Skip to content

Greg Dyke continues attack on FIFA and president Sepp Blatter

Chairman of the FA Greg Dyke
Image: Greg Dyke: Not sure Qatar will host World Cup in 2022

Football Association chairman Greg Dyke is not convinced the 2022 World Cup will be hosted by Qatar as he expects more scandals to come out of FIFA.

Dyke voiced his displeasure at Sepp Blatter's re-election as FIFA president on Friday, feeling the 79-year-old would not make it to the end of his fifth four-year term at the top of world football's governing body.

It was a damaging week in Zurich for FIFA, which began with seven officials being arrested on charges of alleged corruption, leaving Dyke to wonder just what would need to happen next for changes to come at the top.

Twenty-four hours on from his scathing comments about Blatter, Dyke launched a further attack and branded him 'paranoid' for blaming UEFA for orchestrating a hate campaign against him.

Dyke is convinced the authorities will unearth evidence discrediting the bidding process for the Qatar World Cup and if that is the case the FA chairman sees no reason why the country should host the tournament, despite assurances from FIFA secretary general Jerome Valcke after the election that nothing would change in that regard.

"People are assuming that 2022 will still be in Qatar, but I am not sure that is certain anymore," Dyke said.

"You look at what the Swiss authorities are doing. These are the Swiss authorities, not some small prosecuting authority from a small country - this is the Swiss - they are looking at what level of corruption was there into the awarding of that World Cup.

More from Fifa Crisis

"If they come out and say it was corrupt I don't think we will see a Qatar World Cup."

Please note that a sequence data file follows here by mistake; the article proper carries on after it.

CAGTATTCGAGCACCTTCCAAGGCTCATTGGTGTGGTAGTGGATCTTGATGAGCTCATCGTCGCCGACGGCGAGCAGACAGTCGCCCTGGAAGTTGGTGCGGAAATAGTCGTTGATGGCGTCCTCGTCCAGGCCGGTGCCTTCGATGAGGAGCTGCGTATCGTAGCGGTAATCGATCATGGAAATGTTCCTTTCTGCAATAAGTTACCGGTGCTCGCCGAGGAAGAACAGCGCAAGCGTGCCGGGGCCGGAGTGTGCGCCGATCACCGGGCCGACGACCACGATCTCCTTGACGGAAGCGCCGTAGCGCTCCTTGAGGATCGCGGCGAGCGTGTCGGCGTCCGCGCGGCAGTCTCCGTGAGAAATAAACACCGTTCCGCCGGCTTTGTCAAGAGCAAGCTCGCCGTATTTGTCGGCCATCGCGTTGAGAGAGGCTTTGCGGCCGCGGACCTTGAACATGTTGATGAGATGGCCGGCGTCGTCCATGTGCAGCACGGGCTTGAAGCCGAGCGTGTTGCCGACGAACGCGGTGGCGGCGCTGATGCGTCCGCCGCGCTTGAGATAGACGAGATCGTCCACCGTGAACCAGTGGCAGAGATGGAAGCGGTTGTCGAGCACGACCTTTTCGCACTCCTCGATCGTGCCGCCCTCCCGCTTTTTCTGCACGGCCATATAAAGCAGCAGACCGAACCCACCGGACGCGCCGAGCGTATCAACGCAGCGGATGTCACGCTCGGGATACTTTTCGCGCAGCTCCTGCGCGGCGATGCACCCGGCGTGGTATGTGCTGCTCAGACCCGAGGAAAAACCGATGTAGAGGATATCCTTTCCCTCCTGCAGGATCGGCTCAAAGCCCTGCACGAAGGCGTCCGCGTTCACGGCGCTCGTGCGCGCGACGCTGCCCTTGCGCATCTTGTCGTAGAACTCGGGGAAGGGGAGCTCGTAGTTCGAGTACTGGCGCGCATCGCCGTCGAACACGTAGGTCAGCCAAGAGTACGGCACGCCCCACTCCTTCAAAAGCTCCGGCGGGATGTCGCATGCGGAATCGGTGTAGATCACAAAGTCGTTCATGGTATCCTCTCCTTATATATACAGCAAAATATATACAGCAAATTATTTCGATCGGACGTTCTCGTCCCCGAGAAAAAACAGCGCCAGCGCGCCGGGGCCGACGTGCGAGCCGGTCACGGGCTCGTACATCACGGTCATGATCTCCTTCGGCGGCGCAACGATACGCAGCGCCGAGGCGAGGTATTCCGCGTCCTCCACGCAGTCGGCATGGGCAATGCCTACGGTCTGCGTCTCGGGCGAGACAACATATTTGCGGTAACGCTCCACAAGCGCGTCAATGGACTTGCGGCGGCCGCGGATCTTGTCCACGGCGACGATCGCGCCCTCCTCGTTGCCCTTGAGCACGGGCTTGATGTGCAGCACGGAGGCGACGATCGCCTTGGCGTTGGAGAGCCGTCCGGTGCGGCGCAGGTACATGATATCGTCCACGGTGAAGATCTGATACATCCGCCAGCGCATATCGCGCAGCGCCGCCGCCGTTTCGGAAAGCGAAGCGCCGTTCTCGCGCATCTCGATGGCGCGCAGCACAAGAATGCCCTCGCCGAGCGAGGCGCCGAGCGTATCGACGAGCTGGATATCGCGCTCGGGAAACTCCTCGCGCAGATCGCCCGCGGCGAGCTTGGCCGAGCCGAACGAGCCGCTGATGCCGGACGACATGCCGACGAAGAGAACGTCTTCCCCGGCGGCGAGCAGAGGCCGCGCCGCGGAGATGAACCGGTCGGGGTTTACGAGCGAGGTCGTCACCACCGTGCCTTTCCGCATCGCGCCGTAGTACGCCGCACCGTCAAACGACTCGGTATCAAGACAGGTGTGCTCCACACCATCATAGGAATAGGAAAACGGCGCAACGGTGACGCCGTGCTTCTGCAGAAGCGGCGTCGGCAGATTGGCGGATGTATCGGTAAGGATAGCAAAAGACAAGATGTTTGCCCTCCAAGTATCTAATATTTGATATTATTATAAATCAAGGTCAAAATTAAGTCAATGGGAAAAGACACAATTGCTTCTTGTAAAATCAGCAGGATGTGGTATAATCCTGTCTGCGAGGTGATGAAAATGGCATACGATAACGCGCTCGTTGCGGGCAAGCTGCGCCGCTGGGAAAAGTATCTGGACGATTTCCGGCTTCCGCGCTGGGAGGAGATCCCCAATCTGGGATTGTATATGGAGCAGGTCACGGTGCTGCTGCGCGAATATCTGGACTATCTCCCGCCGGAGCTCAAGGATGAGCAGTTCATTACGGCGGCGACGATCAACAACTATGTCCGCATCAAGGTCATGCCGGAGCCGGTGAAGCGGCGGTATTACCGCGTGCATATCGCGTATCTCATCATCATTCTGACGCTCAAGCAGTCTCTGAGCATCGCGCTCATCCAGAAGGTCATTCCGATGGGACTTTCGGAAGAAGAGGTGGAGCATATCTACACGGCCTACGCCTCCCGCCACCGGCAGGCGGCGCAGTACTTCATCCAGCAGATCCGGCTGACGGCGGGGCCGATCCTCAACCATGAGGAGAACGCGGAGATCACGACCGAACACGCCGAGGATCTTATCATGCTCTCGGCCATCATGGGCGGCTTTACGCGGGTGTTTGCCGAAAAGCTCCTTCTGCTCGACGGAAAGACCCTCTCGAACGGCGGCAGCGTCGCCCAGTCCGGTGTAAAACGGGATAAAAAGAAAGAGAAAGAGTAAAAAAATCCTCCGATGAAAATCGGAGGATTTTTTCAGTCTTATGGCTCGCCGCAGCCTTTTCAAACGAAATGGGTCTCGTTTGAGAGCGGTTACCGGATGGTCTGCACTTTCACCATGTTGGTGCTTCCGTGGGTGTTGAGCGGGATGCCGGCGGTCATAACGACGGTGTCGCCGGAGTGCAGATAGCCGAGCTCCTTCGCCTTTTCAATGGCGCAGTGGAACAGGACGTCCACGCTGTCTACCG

FIFA ruled on Saturday that a European nation could host the 2026 World Cup, and while he was not overly optimistic on the matter, Dyke would not rule out an English bid if Blatter departed.

"We won't bid for anything while Blatter is there. If he is not there we would look at the future," Dyke added. "I doubt it would go to a European country anyway because 2018 is in Europe."

FIFA President Joseph S. Blatter (L) shakes hands with UEFA president Michel Platini during the 65th FIFA Congress at Zurich
Image: Sepp Blatter and Michel Platini greet one another in Zurich

And he was unimpressed by Blatter's comments about the European governing body, whose president Michel Platini called on him to resign earlier in the week.

"I think he is being a bit paranoid but he ought to be because I am not sure he will be there that long," Dyke added.

"A third of the delegates voted against him, which given the amount of patronage he carries, that is a remarkable number and the people who have voted against him are by and large the big nations - most of them in Europe and, we are told, the whole of Latin America.

"These are the two big footballing continents, they don't want him anymore, we don't want him anymore and there is nothing he can do to us."

Around Sky